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Change in the law allows councils to hold virtual planning meetings

Shutterstock generic council committee

Councils can hold planning meetings via video conference for the first time as part of changes brought in by the Coronavirus Act 2020

Before last week’s legislative changes, councillors all had to be in the same room for meetings under rules spelt out in the 1972 Local Government Act.

This had prevented councillors from making decisions under the national lockdown, with councils across the country cancelling planning committees in the past week to adhere to social distancing measures.

Now a temporary amendment to the rule has come into force as part of sweeping new powers introduced to help authorities deal with the crisis caused by the Covid-19. These received Royal Assent on 25 March.

Under section 78 of the legislation, all council meetings can now take place without members being in the same location. The new rules will run until 7 May 2021, subject to Parliament approving the act’s renewal every six months.

Last week Steve Quarterman, chief planner at the Ministry for Housing, Communities and Local Government, wrote to councils urging them to ‘be pragmatic and continue, as much as possible, to work proactively with applicants and others [and] where necessary agree extended periods for making decisions.’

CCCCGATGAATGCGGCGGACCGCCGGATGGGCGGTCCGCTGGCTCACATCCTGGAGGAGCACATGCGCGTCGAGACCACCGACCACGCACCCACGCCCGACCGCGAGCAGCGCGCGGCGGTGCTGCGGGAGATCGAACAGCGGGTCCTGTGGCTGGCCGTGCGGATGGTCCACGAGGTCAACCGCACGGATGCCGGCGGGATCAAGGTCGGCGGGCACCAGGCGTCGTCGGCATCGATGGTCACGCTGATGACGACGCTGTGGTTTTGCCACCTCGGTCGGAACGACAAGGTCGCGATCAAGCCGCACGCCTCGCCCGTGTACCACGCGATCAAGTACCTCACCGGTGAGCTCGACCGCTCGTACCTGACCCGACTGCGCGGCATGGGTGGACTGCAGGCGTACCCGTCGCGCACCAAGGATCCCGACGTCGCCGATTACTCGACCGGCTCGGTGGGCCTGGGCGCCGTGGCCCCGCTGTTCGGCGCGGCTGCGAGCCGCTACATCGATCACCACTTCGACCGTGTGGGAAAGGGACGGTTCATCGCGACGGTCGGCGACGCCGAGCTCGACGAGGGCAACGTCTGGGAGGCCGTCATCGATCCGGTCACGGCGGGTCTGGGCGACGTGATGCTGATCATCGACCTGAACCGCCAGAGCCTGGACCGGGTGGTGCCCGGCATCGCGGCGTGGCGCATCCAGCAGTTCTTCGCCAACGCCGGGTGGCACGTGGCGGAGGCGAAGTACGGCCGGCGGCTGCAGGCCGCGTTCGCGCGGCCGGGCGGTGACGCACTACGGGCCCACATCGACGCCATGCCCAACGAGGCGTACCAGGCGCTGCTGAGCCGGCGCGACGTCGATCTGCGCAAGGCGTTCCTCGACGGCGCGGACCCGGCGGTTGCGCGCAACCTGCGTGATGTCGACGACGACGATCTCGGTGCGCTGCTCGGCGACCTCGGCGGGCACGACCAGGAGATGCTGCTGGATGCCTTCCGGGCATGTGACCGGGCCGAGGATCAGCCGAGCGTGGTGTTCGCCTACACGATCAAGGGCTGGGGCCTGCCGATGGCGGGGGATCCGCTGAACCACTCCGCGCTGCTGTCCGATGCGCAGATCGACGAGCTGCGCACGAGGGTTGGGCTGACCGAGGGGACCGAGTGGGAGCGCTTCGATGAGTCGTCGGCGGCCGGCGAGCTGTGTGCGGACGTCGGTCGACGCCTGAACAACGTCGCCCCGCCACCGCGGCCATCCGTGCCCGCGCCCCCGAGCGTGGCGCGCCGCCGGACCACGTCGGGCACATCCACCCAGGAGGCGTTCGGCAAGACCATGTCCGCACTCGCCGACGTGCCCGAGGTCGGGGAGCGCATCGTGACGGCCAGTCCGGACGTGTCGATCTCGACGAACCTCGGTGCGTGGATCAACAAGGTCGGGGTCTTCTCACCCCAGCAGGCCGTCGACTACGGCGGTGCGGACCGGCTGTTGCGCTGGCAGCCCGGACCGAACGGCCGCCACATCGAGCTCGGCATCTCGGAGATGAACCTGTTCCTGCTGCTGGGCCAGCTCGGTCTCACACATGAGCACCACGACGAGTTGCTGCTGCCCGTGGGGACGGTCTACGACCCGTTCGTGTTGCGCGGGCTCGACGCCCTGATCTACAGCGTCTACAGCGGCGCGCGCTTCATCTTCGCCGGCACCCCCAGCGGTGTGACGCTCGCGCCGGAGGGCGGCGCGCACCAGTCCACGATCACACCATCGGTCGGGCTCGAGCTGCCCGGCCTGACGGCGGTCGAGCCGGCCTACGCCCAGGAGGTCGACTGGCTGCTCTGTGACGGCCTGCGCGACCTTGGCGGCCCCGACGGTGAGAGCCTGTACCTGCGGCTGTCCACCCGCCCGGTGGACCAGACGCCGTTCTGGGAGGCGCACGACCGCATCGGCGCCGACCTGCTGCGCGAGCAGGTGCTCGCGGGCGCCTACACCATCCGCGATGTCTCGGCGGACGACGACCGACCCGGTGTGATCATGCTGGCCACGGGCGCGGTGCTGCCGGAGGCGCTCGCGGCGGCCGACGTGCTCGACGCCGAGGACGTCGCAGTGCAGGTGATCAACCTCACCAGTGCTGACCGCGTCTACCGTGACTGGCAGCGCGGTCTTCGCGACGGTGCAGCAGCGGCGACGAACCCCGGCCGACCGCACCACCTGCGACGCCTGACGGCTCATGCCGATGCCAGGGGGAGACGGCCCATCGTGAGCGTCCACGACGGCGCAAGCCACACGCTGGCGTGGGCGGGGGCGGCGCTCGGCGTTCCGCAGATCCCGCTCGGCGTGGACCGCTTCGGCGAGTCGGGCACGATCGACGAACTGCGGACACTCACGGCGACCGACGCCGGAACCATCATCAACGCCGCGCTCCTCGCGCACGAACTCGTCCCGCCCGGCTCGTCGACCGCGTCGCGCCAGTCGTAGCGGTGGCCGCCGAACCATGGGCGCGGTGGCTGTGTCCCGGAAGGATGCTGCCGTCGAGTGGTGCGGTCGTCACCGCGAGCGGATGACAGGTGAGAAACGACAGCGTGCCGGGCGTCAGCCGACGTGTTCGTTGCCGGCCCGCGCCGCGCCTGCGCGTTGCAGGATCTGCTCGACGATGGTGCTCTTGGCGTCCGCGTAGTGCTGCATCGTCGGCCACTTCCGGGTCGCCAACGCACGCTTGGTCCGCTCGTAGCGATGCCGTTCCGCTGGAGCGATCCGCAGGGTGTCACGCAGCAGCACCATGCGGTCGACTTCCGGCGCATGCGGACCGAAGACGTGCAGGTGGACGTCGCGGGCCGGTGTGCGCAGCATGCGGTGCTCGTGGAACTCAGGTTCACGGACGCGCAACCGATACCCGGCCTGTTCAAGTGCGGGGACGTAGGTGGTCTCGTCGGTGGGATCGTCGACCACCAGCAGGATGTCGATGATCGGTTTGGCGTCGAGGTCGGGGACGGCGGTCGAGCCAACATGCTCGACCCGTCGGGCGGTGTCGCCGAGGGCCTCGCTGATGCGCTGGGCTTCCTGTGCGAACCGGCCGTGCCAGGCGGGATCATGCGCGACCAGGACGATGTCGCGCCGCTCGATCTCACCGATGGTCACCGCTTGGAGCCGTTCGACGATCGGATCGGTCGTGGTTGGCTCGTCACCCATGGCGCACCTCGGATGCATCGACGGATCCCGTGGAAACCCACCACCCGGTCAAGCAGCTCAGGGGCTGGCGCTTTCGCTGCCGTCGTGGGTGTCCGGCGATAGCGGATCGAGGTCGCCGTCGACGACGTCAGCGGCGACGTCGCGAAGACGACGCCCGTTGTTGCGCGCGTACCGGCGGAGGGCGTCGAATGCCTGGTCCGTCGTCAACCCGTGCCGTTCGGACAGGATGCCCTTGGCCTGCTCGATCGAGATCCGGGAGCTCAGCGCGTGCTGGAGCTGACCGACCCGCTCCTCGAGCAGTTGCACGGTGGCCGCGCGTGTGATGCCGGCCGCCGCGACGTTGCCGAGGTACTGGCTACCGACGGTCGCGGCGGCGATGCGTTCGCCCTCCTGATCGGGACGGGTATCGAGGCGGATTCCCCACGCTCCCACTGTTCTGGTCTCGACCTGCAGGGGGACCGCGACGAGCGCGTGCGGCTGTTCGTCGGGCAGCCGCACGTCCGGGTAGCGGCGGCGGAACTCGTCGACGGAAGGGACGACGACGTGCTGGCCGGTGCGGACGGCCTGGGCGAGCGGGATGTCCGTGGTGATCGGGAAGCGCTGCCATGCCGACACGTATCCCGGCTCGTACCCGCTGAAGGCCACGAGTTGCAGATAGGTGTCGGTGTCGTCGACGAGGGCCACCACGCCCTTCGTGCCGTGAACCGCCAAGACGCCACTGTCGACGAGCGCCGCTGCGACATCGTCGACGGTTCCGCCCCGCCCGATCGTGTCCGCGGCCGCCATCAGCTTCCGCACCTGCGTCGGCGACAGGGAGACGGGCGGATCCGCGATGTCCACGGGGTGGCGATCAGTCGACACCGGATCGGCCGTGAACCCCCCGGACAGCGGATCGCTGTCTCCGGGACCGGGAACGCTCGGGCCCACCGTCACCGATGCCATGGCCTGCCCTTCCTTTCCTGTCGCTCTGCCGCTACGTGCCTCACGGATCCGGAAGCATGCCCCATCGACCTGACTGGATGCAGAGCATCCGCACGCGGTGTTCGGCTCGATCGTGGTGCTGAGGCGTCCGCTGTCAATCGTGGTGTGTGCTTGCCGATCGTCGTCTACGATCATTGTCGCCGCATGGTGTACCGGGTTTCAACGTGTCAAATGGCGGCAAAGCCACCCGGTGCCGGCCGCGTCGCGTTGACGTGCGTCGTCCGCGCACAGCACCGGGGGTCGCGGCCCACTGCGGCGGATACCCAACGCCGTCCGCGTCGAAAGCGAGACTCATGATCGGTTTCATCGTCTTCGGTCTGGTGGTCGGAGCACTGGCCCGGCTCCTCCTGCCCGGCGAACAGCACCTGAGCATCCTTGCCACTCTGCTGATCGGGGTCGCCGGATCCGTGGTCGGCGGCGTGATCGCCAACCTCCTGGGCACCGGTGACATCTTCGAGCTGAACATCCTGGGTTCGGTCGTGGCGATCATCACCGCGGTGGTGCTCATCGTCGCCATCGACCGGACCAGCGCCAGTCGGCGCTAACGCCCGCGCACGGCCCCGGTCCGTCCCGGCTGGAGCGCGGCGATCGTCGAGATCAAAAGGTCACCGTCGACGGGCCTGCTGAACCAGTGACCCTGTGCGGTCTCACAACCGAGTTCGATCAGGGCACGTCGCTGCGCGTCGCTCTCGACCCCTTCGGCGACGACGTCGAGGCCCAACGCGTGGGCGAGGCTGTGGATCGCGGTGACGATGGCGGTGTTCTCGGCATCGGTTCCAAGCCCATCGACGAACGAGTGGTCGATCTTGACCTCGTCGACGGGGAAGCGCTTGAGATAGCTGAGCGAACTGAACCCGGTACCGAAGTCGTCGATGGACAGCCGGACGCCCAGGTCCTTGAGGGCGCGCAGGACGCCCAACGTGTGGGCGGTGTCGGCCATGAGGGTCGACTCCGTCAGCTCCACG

He added: ‘We ask you to take an innovative approach, using all options available to you to continue your service.

‘We encourage you to explore every opportunity to use technology to ensure that discussions and consultations can go ahead. We also encourage you to consider delegating committee decisions where appropriate.’

The rule change will prevent a backlog of planning applications piling up under local authorities.

However, developers who get planning consent may struggle to move to the construction site given many contractors have downed tools following government guidance on social distancing measures.


Readers' comments (3)

  • In the world of Robert Jenrick and his chums I'm not sure that council planning meetings matter very much at all.

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  • Being legally allowed to hold virtual meetings is one thing. Getting them held is another. Architects may need to nudge councils to remind them of this change in the legislation as some had previously taken the decision to suspend meetings.

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  • Wholly unclear how objectors/supporters get to be heard under this system. Also how such meetings can be 'meetings in public' if the public can't actually attend. Seems like a potentially undemocratic move.

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